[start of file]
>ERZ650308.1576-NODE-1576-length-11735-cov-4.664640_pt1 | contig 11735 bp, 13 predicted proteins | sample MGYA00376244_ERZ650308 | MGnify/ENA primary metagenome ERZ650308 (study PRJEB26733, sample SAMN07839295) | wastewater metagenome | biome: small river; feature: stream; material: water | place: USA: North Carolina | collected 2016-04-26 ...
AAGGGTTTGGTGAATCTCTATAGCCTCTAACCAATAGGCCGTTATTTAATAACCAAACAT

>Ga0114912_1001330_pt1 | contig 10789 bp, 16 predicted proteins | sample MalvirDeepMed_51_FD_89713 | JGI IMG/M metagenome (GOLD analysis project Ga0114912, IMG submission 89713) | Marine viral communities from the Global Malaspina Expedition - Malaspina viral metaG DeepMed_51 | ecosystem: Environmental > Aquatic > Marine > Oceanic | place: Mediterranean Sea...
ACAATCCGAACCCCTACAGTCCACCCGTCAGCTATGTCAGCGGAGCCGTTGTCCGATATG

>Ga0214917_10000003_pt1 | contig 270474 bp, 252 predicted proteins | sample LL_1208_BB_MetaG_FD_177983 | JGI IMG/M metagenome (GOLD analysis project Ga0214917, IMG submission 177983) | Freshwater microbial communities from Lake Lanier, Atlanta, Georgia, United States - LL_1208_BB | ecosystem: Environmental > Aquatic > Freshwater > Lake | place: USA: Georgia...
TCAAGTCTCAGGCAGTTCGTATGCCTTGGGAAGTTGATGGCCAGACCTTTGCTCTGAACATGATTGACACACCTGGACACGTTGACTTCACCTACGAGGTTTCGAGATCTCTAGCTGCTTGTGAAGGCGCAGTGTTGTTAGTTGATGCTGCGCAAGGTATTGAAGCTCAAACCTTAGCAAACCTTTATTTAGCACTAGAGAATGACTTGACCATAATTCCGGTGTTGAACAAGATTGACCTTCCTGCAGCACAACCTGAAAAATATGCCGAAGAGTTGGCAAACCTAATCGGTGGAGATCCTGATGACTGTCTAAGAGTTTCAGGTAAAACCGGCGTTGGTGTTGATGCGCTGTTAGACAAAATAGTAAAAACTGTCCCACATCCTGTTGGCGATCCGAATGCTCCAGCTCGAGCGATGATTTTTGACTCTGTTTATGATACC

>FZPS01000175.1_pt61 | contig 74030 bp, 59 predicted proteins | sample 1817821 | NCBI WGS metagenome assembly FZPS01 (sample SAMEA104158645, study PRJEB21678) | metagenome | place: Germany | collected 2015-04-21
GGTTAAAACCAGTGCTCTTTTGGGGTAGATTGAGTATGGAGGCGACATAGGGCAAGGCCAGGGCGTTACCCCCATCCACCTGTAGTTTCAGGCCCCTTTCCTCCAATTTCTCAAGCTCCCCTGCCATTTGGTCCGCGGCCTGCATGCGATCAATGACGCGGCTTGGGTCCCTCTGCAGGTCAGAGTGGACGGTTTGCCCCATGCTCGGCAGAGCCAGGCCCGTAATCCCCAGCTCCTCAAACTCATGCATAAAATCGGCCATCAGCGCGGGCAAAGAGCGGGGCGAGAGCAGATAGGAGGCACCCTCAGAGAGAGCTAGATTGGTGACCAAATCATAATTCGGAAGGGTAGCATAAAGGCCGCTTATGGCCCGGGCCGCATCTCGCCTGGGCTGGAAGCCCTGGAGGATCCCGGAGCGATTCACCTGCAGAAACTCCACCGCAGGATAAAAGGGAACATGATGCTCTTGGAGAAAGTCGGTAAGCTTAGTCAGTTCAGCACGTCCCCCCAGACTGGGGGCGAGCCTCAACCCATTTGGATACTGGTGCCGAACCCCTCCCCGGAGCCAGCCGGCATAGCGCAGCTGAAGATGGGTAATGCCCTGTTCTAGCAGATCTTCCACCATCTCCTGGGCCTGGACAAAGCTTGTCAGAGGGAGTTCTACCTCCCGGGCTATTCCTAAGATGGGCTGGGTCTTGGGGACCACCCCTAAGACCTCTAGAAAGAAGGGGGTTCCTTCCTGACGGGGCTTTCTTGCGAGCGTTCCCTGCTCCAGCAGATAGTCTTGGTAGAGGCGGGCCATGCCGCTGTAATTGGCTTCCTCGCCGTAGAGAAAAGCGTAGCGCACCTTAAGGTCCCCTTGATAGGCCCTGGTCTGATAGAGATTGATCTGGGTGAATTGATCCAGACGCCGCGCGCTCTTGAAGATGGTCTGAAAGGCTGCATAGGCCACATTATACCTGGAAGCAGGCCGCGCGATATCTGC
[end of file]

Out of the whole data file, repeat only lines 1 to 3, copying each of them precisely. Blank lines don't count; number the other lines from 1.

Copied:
>ERZ650308.1576-NODE-1576-length-11735-cov-4.664640_pt1 | contig 11735 bp, 13 predicted proteins | sample MGYA00376244_ERZ650308 | MGnify/ENA primary metagenome ERZ650308 (study PRJEB26733, sample SAMN07839295) | wastewater metagenome | biome: small river; feature: stream; material: water | place: USA: North Carolina | collected 2016-04-26 ...
AAGGGTTTGGTGAATCTCTATAGCCTCTAACCAATAGGCCGTTATTTAATAACCAAACAT

>Ga0114912_1001330_pt1 | contig 10789 bp, 16 predicted proteins | sample MalvirDeepMed_51_FD_89713 | JGI IMG/M metagenome (GOLD analysis project Ga0114912, IMG submission 89713) | Marine viral communities from the Global Malaspina Expedition - Malaspina viral metaG DeepMed_51 | ecosystem: Environmental > Aquatic > Marine > Oceanic | place: Mediterranean Sea...